THE PORTRAIT - ANDERS RYLIN
FROM TURBINE SALESMAN TO HEAD OF OPERATIONS
Anders Rylin has worked at Stena Renewable since the company was started up. He sat on the other side of the table and sold the first five turbines that Stena invested in. Anders helped build up the company’s project portfolio early on but in the last few years he has worked with operational and procurement questions. He has now come the full circle and since October, he is once again responsible for the project department.
|Title||Head of Operations, Stena Renewable|
|Interests||Spending time with family and friends, hunting, cooking food and working out.|
THE MORNING BEGINS at around 6 am when my mobile phone wakes me up. Annoyingly enough for my wife, the snooze function has been invented… At 6.30, we are awake and we begin to wake up the children. Half an hour later, we leave home. We leave Charlie at Lerjan nursery school and Caspar at his school Borsgårdsskolan in Tvååker, where he has begun nursery class. I try to get away as early as possible to avoid the worst of the rush hour traffic and the queues in Gothenburg. Unfortunately at the expense of time with the children in the morning. Monday is most often spent in the office. After the weekend, there is a small discussion in front of our screen in the corridor where we follow up KPIs and production in our facilities and speculate about the week’s weather with a focus on our beloved wind! In the morning, we have an internal working meeting in the operations department about the procurement of service and maintenance agreements at one of our facilities. What should we focus on and look into before moving towards a decision?
Lunch is combined with a new routine where some of us go on a short run, today in Slottsskogen. My legs feel in good shape and I take it a bit easier after Saturday’s long run. During the afternoon, we discuss insurance questions with Henrik Berg from the insurance department. After really boring Monday traffic on my way home, I arrive just in time for supper at 6 o’clock followed by trampoline time with the boys. By 8 o’clock, the children are in bed and at about 10 in the evening I write out my notes from the meeting and e-mail them after having dozed off in the sofa in front of the TV…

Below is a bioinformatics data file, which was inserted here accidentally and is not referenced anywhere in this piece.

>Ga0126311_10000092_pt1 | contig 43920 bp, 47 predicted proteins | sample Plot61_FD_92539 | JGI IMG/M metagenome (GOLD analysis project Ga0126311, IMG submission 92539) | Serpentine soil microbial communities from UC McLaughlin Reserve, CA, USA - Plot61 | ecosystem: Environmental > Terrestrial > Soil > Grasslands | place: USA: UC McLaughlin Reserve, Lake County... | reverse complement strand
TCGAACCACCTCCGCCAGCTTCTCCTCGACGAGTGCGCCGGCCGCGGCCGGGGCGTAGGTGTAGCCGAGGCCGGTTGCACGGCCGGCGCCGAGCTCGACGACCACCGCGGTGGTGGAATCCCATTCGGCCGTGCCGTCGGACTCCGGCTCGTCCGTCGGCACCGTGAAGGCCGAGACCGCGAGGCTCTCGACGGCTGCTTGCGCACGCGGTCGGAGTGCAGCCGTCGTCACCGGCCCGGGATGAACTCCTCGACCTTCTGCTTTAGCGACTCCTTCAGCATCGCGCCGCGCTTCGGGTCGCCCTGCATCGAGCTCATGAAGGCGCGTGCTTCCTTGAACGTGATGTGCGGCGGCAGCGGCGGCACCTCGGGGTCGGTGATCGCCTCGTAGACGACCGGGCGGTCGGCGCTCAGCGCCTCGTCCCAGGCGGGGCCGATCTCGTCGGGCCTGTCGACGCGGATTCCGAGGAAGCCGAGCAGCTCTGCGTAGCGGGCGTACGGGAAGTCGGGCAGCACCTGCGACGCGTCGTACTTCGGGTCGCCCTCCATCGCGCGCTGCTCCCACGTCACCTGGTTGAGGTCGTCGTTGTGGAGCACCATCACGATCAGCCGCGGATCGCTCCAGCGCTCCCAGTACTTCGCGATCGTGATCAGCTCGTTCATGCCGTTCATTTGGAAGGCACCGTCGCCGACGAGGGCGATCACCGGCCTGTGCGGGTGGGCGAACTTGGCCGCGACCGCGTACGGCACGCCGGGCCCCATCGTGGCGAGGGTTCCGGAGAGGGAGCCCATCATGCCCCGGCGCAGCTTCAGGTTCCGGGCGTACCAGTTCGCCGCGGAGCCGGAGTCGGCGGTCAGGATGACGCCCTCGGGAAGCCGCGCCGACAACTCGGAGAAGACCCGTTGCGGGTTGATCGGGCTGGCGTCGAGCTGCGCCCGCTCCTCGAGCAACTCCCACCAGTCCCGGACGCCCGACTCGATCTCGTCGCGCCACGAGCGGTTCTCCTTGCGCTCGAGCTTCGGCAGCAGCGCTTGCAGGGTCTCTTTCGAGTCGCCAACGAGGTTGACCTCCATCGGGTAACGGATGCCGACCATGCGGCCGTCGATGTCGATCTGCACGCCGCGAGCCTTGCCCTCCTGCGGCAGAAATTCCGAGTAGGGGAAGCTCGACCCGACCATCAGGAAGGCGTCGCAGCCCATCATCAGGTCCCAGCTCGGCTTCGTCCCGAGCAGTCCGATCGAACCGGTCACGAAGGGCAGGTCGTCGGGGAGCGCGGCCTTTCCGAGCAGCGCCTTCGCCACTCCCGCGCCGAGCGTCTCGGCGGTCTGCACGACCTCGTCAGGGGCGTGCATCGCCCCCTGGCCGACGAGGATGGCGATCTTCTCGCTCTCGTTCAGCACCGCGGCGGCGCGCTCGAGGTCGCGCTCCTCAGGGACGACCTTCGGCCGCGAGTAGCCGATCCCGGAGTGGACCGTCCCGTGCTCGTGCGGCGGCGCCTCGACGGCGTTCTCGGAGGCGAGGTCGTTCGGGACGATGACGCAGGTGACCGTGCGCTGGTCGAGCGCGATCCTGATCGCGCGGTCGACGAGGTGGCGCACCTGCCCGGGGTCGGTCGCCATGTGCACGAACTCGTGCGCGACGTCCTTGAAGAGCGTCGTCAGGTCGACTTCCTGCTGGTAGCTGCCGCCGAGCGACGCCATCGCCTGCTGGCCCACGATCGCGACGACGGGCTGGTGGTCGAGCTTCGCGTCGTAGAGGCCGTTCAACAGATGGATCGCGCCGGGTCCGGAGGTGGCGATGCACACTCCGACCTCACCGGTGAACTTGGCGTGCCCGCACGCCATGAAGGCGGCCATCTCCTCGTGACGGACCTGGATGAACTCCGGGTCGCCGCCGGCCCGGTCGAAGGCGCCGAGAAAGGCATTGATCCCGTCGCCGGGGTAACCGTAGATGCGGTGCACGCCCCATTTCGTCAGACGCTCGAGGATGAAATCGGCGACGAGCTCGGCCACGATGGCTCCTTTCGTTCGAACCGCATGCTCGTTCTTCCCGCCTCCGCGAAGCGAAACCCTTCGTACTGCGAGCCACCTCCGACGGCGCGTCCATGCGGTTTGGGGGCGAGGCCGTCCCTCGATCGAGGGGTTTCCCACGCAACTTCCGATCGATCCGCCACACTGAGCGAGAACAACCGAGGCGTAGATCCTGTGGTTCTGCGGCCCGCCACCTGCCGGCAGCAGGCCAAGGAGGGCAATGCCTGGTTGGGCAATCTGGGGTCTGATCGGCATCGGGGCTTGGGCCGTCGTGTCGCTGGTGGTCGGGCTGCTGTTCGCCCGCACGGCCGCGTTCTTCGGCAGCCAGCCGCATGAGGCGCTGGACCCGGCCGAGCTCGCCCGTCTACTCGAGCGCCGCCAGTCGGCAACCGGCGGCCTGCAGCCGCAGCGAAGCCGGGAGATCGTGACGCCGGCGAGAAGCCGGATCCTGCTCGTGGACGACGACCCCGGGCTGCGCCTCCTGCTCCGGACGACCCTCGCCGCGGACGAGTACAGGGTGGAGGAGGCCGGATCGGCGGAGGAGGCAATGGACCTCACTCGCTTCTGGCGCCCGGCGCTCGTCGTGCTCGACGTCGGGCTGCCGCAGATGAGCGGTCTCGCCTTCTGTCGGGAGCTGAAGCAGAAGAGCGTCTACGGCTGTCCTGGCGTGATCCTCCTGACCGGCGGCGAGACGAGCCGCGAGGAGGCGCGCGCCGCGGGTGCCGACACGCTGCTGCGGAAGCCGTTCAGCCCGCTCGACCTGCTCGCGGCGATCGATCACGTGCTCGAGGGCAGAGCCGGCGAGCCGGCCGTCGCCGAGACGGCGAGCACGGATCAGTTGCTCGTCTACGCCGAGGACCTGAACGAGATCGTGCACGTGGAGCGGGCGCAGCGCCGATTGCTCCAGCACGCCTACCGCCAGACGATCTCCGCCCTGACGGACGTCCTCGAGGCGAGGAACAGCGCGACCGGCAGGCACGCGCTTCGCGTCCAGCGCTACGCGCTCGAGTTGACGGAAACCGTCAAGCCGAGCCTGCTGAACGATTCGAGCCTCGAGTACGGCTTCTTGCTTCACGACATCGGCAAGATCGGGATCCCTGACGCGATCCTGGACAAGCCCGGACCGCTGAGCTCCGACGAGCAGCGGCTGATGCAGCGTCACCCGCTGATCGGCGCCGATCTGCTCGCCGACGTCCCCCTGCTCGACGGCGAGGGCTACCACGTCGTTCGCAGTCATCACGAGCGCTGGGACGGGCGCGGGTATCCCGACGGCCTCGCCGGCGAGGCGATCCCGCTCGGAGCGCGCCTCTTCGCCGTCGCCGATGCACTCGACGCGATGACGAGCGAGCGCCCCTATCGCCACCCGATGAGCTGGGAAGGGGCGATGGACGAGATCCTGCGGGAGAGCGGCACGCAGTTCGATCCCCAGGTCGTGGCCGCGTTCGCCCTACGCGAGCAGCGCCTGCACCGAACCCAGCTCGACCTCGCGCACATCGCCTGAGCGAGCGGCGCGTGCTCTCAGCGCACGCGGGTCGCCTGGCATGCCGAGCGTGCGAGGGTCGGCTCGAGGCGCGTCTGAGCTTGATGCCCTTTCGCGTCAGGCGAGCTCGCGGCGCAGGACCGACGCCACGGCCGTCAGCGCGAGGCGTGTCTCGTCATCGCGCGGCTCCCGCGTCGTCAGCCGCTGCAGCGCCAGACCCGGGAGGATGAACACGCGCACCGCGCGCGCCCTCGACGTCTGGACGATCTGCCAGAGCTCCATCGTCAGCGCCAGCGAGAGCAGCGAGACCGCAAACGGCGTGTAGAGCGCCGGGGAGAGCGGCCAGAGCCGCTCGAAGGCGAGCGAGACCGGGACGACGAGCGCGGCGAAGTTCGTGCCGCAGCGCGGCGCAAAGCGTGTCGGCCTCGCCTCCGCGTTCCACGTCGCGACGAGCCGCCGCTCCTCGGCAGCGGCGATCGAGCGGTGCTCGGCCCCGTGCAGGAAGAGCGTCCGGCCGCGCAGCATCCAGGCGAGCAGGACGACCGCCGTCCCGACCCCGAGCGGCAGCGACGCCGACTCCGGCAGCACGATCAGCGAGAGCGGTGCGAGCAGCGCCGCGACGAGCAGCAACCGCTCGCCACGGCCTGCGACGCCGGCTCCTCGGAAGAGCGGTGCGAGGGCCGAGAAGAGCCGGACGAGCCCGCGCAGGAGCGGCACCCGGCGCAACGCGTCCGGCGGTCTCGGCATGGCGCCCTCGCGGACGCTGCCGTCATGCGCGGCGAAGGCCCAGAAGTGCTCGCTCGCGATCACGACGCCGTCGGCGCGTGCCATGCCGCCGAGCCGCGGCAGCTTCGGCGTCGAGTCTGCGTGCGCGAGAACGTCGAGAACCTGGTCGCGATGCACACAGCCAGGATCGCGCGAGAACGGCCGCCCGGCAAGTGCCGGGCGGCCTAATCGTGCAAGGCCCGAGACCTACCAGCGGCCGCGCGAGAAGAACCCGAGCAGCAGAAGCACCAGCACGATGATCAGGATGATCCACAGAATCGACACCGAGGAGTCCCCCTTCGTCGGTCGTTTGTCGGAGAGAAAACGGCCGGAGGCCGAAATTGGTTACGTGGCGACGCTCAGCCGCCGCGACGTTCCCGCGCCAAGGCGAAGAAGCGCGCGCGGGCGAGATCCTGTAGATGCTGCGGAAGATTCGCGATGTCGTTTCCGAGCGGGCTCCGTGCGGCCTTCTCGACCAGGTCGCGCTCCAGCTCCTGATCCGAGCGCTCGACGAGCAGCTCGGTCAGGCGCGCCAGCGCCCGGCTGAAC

TODAY, THE ALARM CLOCK RINGS at 5.45 and I jump up out of bed as I need to leave 15 minutes earlier to be in time for circuit training at 7 o’clock.
The morning is spent working on the Quintet project. Unfortunately, I can’t say anything more about this project until the day it becomes reality…
The afternoon is devoted to a quarterly meeting with a service supplier, which is handled by my Operations Engineer and Analyst. Everything goes smoothly and I leave the meeting to take part in a review of the necessary conditions for linking our cluster of newly developed wind farms around Uppvidinge in Småland. About 110 wind turbines in four wind farms will be added to electricity pricing area 4, where the electricity is most needed, but with costly and complicated permit processes and a large number of players involved. Stena as the largest player in the area has to be the locomotive and this, of course, places demands on us.
WAKE UP WITH A BIT OF A COLD. TYPICAL!The quarterly meeting with our supplier continues during the morning, but since it’s going so well I take the opportunity to tackle the constantly growing pile of mail. I’ll collate and send information to a supplier as the basis for discussions about our project in a week or so.
Lunch followed by a meeting with another supplier, where we go through our project portfolio, our needs moving forward and being updated about their turbines and service solutions. Today, wind power is in a market that is extremely competitive and it is essential that every investment is based on the most cost effective solution.
The day ends a bit earlier so that I have time to be a leader in Caspar’s football practice. One of the highlights of the week!
Administration with authorisation of salaries, invoices and registration of mileage logs. Discussion about the procurement of consulting assignments in the Quintet project. Collate key figures and go through documentation prior to negotiations with a service supplier on a settlement and new service agreements after which Peter Zachrisson and I hold the meeting in the afternoon. A step forward, but if they want us to renew our trust in them, they’ll have to make a bit more of an effort.
Working from home and can take Caspar to the bus and also he can come home directly after school instead of being at after-school care until 5 o’clock. This relieves the pressure of long days for both me and the children and enables me to be at home a bit more. During the day I spend a few hours on a joint project with Stena Recycling where we are trying to negotiate sales of second-hand wind turbines or, alternatively, dismantle and recycle them. I prepare next week’s 3-day trip to exciting colleagues in the industry who have built Chinese turbines and for discussions about common questions concerning the construction of large wind farm projects and operational questions.
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